Ranking DC Neighborhoods By Most Affordable, Accessible
Want to get a jump-start on upcoming deals? Meet the major D.C. players at one of our upcoming events!
People choosing a neighborhood in which to live or invest consider many things. Two of the most important factors are usually rent and accessibility.
This scatterplot, created by George Washington University data scientist Tracy Hadden Loh for Greater Greater Washington, places the DC-area's neighborhoods on a scale of which are most expensive (Y-axis, with most expensive on top) and which are most accessible (X-axis, with most accessible on the right).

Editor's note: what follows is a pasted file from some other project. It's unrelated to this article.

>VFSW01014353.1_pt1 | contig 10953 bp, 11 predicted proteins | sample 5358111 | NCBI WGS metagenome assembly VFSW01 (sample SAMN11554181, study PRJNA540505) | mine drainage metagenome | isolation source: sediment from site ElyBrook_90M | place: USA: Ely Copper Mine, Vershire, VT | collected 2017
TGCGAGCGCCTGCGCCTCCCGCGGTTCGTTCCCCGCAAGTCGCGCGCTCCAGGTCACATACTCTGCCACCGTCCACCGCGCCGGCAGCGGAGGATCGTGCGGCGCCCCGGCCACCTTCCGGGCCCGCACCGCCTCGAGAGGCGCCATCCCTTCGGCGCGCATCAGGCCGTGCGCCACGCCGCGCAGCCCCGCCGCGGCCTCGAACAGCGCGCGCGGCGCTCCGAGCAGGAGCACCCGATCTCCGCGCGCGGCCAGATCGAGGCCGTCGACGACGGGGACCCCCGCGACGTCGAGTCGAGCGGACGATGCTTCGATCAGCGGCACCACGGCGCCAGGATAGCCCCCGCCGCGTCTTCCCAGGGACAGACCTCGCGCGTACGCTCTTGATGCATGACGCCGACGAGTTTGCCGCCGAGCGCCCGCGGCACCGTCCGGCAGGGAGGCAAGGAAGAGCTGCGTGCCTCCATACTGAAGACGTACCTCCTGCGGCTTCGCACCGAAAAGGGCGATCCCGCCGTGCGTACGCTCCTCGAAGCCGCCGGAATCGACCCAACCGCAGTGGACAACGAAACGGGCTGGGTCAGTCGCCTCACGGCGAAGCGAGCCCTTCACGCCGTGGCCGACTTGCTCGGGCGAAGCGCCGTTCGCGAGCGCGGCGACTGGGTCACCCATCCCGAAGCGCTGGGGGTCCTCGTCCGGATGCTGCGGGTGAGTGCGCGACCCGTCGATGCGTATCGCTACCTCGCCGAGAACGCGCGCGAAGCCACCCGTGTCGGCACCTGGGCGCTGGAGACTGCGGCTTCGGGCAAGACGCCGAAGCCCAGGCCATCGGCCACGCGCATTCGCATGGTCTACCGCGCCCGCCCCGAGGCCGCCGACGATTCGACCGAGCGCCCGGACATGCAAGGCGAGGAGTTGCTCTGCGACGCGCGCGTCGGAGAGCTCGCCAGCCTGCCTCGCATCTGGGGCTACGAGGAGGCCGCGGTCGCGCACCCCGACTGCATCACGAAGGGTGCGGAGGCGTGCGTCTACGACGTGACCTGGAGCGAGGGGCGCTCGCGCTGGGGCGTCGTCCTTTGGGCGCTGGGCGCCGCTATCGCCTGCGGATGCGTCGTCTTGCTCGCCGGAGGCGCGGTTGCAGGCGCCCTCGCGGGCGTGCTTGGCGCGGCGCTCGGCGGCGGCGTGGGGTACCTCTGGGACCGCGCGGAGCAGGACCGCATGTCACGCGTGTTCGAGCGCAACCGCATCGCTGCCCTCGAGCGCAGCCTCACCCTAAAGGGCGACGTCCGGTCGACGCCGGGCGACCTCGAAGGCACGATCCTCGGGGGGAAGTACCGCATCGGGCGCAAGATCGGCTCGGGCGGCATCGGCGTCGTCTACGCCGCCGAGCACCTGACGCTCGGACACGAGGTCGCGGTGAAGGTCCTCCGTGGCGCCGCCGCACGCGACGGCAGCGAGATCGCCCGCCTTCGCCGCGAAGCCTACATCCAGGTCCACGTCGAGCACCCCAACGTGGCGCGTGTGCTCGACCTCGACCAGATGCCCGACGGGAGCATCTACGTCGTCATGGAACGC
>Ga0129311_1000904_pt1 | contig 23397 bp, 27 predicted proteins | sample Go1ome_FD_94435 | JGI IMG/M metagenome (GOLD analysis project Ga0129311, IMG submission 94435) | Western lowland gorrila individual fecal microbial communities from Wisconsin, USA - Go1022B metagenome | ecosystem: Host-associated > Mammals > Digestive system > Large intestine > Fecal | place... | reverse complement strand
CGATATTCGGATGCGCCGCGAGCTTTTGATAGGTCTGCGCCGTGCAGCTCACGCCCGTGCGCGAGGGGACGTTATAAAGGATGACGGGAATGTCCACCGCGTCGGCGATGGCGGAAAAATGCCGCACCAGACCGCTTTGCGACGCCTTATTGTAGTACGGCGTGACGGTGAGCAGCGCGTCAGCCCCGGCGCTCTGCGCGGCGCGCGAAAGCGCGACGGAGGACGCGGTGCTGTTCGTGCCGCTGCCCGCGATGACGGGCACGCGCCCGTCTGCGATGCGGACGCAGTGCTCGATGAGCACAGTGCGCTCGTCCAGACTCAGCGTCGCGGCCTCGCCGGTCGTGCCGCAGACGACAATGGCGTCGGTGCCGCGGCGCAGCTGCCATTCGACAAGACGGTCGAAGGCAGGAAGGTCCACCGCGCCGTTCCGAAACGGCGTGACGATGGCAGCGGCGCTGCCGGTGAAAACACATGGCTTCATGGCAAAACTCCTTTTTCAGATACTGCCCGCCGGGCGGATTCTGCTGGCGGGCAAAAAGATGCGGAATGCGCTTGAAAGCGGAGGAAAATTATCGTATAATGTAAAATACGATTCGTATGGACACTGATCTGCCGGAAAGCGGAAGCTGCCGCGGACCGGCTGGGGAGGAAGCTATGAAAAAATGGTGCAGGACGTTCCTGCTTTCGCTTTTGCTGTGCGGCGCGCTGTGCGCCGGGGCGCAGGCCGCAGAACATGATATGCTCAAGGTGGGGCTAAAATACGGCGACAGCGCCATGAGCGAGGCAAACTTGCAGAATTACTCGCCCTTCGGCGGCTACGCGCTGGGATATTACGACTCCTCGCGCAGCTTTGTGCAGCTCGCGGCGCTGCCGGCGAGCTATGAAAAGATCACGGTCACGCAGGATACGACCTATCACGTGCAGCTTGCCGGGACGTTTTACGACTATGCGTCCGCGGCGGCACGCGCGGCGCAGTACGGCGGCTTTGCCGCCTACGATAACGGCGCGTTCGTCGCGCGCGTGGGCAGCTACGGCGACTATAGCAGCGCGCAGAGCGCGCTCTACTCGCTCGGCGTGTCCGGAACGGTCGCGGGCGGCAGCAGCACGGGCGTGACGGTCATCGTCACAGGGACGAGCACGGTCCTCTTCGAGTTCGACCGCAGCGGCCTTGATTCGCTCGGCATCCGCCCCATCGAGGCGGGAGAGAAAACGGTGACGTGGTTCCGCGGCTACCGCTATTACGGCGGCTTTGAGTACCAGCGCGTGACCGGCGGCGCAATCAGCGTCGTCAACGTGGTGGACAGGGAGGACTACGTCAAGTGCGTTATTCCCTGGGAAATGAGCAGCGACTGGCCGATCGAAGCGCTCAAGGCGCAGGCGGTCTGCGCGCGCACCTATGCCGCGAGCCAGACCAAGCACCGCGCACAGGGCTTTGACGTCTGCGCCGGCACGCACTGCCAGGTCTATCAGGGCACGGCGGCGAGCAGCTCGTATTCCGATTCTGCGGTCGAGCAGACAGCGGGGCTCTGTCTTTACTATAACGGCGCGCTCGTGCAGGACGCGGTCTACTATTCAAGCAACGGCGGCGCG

The researcher measured accessibility using a "social equity index" that factors in transit-accessible jobs, housing supply, household income, transportation costs and public space. The "economic index" is a weighted average rent for office, retail and multifamily buildings. For-sale housing was not considered.
The neighborhoods in the top right corner, like 14th and U, Columbia Heights and Adams Morgan, are in the "sweet spot," the researchers call it, because they have high rents and good accessibility. For residents, these places may have more expensive rents, but lower transportation costs make them a viable living option.
For those looking for cheap rents and walkability, the bottom right quadrant, including Silver Spring, Capitol Riverfront and Union Market, among others, would be a smart choice. The top left quadrant, with neighborhoods such as Georgetown, Capitol Hill and Tenleytown, shows places with high rents that may not be as accessible.